This begs an interesting point...can someone be the best player to have worn multiple numbers? Does Hutch eventually wearing another number disqulify him from #99 contention or was he in the end the best player to wear the number?
If the number switch disqualifies him then it I too would have to go with Woods; otherwise I would still give the nod to Hutchinson.
You can choose how the rules will break down for your own breakdown, of course, but if it helps, this was my thinking:
I decided a single player may only be identified with one number. So even if Braylon Edwards is far and away the best player to ever wear No. 80, which he wore for two seasons, he must be considered amongst the No. 1's.
That way, the player's entire contributions could be counted for him when discussing that number.
Another way you could do this, though, would be to only include the contributions made while wearing that jersey, e.g. put up the total of Braylon's freshman and sophomore years against three years of Alan Branch and four years of Jerame Tuman.
What I wanted to avoid was stuff like the Hutchinson thing -- counting a player's entire contribution double or triple just because he switched numbers. I also didn't want a guy's contribution to the program diminished by switching numbers, which was the effective result of the "contributions made under that number" idea.
I also wanted to give current players a fair opportunity, though, which I found was almost impossible to do at a point in the year when nobody on the current roster has his senior (normally best) year counting for him. For this, I thought of projecting current players' best years to date as the standard for their remaining careers, e.g. if Brandon Graham has another year like last he will be the best No. 55 of all time. Eventually, though, for posterity's sake I decided against this. Both B-Graham (55) and Zoltan the Inconceivable (41) still qualified as the best players to wear their respective numeros, simply based on their contributions to date. It is in the nature of such a list to change in the future, anyway -- why project when the best player in Michigan history may not even have been born yet?
Good luck taking down Gordie, there, Tater-Force
This decision also helped with the younger players, since our hype machine typically blinds us to the fact that few players ever live up to our hopes. Example: considering the competition (Gordon Bell), if Forcier becomes the guy we now project him to be, No. 5 could well be his. Yet in two years from now we could just as likely end up talking about whether Devin Gardner can beat out Terrance Robinson for the position, and choosing T-Force over the guy who went yard-for-yard and then some with Archie Griffin would look pretty damn dumb, then, wouldn't it? If it didn't happen already on the field, it didn't happen.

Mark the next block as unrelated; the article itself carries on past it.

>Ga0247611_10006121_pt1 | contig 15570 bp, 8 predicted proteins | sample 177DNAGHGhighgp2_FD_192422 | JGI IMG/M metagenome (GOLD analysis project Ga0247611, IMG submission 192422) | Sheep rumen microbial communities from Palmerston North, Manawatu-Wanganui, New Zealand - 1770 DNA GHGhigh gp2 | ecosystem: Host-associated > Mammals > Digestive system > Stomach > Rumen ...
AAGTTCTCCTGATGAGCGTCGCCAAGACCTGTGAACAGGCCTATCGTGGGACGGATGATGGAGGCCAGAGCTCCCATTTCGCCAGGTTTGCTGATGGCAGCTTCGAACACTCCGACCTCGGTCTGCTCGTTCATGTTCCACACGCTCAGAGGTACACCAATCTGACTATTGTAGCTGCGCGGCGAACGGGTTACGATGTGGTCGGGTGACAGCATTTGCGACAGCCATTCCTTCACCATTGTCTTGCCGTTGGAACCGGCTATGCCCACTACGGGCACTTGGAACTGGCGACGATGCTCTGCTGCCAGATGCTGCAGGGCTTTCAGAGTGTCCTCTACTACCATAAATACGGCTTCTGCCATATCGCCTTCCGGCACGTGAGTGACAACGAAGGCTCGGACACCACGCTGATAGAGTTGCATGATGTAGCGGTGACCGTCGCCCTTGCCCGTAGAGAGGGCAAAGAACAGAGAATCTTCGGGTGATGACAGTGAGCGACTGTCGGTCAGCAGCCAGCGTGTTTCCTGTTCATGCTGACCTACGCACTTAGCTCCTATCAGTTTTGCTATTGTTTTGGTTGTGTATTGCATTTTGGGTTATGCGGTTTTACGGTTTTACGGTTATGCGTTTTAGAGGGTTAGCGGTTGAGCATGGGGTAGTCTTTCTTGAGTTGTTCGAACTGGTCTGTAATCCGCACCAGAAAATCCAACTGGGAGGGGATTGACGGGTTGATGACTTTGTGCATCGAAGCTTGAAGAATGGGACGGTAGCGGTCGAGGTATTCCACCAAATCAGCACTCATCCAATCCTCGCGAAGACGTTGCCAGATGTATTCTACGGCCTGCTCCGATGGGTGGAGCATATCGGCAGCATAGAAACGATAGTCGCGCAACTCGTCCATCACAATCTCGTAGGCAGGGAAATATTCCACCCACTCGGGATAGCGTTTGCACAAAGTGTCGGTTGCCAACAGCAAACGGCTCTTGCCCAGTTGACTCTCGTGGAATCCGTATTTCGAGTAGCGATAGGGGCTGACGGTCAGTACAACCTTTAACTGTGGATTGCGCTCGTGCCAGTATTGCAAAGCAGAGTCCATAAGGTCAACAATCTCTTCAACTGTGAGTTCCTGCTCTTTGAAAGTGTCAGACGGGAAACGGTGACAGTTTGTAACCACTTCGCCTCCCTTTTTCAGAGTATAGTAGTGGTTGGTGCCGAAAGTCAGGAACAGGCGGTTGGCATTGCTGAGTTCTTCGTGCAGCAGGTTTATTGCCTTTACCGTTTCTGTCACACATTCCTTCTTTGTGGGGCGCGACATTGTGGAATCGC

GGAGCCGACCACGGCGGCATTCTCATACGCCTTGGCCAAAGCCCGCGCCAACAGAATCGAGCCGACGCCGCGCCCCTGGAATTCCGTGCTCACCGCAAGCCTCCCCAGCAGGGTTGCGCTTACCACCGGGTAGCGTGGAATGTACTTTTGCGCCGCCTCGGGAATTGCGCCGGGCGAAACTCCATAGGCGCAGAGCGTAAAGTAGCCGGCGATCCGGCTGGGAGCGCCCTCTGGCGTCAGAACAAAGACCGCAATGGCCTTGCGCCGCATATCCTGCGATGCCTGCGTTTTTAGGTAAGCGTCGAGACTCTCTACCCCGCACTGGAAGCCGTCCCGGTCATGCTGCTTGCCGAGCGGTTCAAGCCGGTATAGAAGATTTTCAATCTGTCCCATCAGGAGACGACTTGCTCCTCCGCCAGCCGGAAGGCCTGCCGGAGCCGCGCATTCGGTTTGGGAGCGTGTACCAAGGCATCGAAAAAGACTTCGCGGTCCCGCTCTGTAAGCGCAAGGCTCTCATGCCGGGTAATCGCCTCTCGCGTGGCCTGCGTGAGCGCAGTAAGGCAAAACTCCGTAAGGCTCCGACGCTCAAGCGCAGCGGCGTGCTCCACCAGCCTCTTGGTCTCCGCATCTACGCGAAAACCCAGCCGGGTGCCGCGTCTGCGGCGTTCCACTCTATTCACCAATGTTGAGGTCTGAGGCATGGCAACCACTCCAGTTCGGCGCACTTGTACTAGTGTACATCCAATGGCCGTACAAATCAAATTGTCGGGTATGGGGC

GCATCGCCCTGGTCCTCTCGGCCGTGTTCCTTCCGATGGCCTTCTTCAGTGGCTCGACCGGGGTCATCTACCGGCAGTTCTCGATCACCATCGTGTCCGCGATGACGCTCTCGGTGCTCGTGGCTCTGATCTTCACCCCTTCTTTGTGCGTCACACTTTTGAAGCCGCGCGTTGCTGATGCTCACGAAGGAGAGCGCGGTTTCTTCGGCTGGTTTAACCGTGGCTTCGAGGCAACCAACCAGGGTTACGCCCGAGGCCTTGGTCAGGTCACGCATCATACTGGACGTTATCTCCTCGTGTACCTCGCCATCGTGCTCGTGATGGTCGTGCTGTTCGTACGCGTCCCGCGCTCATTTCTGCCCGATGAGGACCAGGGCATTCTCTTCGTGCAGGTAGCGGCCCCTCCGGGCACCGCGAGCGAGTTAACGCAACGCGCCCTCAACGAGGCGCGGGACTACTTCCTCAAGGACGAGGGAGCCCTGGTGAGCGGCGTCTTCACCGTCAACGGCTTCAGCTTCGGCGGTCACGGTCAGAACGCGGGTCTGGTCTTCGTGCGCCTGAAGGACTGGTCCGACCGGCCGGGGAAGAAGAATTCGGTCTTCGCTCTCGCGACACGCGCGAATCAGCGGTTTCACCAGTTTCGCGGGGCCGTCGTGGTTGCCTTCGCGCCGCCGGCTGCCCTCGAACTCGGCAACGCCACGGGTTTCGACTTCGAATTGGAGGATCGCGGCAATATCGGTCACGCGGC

In the end, the value of a list that associates each number with a current or former player is to bring back memories of iconic players wearing those numbers. Because of this, I would strongly advise against using a "Star Player X used to wear this number" loophole to improve the overall talent of the list, fill a weak number, or move a contender from a crowded spot that he is better associated with. Start with the jersey -- who does that number remind you of.
You can always add Honorable Mentions at the end. Let me know if you need any help (misopogon [at] att [dot] net), and good luck.
I think you and I started this whole thing to relieve some off season boredom and I am sure that by the time it is done, that I will have learned more than a few things, and hopefully the MGBlog Community as well. I tend to agree with you that you want to settle on one number for a player, the number that most comes to mind when you think of that player. I might consider a player who was so dominating that they so far outshine every player at two numbers, but as I am thinking about it, this whole exercise is a way to recognize some players who otherwise slip through the cracks and get forgotten. I will take you up on your offer if I am having trouble coming up with any suggestions at a number.
This would seem to exclude the Hutch for consideration for number 99 and so it seems that so far, Woods has that lead and Beckman is in the mix there as well. Beckman was center for Bo's first team and was drafted into the NFL.
What about Tom Beckman?
the name Schlopy. Todd Schlopy. After a lazy, quick search I found out that Todd made it into the NFL. He only played for one year and was 2 for 5 in attempts. He still has a great name, though. Do you think that no other NFL team was willing to go for Schlopy seconds? Maybe his style was a bit... Schlopy?
Now that is funny...
seems to be the best 99 on that list
Woods I think.
a good freshman 'hazing' thing to do, make them memorize the names of all the guys that wore their number before them.